Launch of a study on the marine biodiversity of the Mediterranean coast following the cessation of human activities. - 03/06/2020
©Laurent Ballesta, Andromède océanologie - Gombessa 5
Since April 2020, the Andromède Océanologie team has started a new scientific mission in the Mediterranean. This two-year project will reference and study, through environmental DNA (eDNA) sampling and bioacoustic measurements, the reference state of biodiversity in the coastal waters of the French Mediterranean.
This study, bringing together marine biologists and academics, is being conducted by Andromède Océanologie, the Rhône Méditerranée Corse water agency, the Spygen laboratory, the Chorus company, the UMR MARBEC and the University of Montpellier with the support of the Prince Albert II of Monaco Foundation.
Spring 2020 offers exceptional conditions in relation to the coronavirus pandemic (covid-19) and population containment. The human frequentation of the coast is at a minimum level because tourist and sports activities are prohibited, and fishing activity, especially artisanal fishing, is greatly reduced. This unprecedented situation will make it possible to establish indicator references on anthropised sites (ports and strong points identified in the IMPACT network), marine protected areas (MPAs) and the mesophotic zone (50-100 m). The values of these indicators will be compared to those of the years 2018 and 2019, for which eDNA monitoring of this Mediterranean coastline had been carried out, particularly within the framework of the Gombessa 5 scientific expedition.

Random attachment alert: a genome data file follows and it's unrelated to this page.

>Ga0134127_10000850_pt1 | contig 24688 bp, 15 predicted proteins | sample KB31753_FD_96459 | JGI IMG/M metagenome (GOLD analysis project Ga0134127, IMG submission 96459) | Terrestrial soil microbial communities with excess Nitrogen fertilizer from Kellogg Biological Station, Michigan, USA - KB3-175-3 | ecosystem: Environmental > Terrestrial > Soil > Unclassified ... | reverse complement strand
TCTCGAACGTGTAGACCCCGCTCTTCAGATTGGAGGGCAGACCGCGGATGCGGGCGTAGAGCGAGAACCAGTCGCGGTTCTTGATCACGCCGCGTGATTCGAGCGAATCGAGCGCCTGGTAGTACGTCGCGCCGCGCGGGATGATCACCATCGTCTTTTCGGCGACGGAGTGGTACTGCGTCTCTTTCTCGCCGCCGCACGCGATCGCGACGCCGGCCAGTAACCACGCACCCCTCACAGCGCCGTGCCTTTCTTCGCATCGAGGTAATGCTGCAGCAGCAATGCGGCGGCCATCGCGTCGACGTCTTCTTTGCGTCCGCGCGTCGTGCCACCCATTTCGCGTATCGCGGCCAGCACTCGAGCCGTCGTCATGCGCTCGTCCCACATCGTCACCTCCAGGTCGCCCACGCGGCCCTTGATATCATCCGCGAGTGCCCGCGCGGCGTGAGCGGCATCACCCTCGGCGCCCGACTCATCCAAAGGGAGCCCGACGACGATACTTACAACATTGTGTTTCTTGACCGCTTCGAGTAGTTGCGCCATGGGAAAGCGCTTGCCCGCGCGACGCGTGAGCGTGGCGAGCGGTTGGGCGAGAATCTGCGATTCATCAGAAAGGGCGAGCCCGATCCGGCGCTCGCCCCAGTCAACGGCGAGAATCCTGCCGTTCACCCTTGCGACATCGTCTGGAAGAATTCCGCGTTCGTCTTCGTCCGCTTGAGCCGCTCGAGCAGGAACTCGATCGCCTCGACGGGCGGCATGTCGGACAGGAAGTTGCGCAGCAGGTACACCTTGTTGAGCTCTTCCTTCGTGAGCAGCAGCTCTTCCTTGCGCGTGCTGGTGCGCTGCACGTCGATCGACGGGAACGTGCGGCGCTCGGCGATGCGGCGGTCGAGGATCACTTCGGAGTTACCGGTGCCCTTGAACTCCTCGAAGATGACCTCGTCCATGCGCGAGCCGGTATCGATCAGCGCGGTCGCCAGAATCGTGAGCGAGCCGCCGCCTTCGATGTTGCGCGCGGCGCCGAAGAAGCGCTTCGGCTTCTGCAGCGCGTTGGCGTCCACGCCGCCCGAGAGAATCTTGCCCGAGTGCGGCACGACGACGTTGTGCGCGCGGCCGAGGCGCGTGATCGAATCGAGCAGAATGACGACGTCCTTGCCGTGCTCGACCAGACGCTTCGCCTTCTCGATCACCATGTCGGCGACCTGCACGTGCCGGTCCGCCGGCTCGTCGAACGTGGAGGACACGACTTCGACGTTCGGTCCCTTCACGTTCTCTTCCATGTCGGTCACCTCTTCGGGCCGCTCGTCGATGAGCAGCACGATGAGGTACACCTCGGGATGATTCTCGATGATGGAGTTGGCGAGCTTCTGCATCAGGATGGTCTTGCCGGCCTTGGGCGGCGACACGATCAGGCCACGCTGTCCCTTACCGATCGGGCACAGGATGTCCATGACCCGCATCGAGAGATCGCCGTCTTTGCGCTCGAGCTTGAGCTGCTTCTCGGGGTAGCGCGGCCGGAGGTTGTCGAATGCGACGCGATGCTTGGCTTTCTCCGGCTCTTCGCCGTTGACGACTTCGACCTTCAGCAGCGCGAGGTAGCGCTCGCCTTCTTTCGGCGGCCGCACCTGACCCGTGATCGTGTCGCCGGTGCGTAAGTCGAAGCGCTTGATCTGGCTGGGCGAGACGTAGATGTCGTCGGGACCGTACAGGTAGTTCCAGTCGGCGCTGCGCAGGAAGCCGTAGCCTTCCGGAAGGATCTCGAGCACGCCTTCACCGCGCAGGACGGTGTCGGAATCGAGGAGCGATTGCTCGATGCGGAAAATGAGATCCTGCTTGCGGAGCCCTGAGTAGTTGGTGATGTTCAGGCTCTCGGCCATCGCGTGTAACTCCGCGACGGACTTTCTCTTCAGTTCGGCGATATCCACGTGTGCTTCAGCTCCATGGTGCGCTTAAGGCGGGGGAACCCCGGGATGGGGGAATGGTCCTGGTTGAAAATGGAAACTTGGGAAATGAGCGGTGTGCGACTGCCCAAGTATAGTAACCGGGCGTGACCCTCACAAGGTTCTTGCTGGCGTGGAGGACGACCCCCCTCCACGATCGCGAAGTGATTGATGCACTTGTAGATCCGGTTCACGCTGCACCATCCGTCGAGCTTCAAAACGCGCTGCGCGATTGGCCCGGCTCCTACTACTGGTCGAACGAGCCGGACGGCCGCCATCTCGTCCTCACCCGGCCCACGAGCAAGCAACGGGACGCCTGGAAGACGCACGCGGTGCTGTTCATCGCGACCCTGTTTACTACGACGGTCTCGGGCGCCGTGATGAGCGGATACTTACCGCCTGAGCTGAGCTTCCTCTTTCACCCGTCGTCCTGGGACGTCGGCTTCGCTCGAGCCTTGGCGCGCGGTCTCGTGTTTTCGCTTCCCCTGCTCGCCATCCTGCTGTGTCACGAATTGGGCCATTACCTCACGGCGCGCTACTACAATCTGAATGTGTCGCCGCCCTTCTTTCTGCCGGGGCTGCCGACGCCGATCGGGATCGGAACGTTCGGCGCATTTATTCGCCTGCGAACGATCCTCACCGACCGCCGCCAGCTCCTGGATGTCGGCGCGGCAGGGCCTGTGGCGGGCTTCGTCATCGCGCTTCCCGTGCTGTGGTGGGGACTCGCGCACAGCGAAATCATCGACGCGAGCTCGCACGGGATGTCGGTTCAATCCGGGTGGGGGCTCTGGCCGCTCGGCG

The degradation of coastal areas is one of the most serious biodiversity problems we face. Most human societies are located close to the coast, and even today 44% of the world's population is still concentrated within 150 km of the coast (United Nations Atlas of the Oceans). Habitat destruction, overfishing, climate change and the introduction of exotic species are all threats to coastal marine ecosystems.
Study objectives :
1. Carry out environmental DNA sampling by water filtration to explore vertebrate biodiversity (bony and cartilaginous fish, marine mammals) in confinement or at the beginning of a period of human population deconfinement. This will involve 182 samples from Mediterranean coastal sites along a gradient of human impact (ports, reference stations, MPAs, mesophotic zone).
2. Place hydrophones to evaluate the Biophony on the same reference stations as the environmental DNA.
3. Complete the baseline for Mediterranean marine vertebrates on the 12S part of the genome to better assign environmental DNA fragments to species.
4. Develop, assess baseline and test indicators of the health status of coastal water bodies.
5. Draft a methodological guide for eDNA methods and calculation of indicators. This scientific project will identify the diversity of vertebrates that could move closer to the coast and move up from the depths in this exceptional context of very low pressures (fishing, noise pollution, etc.).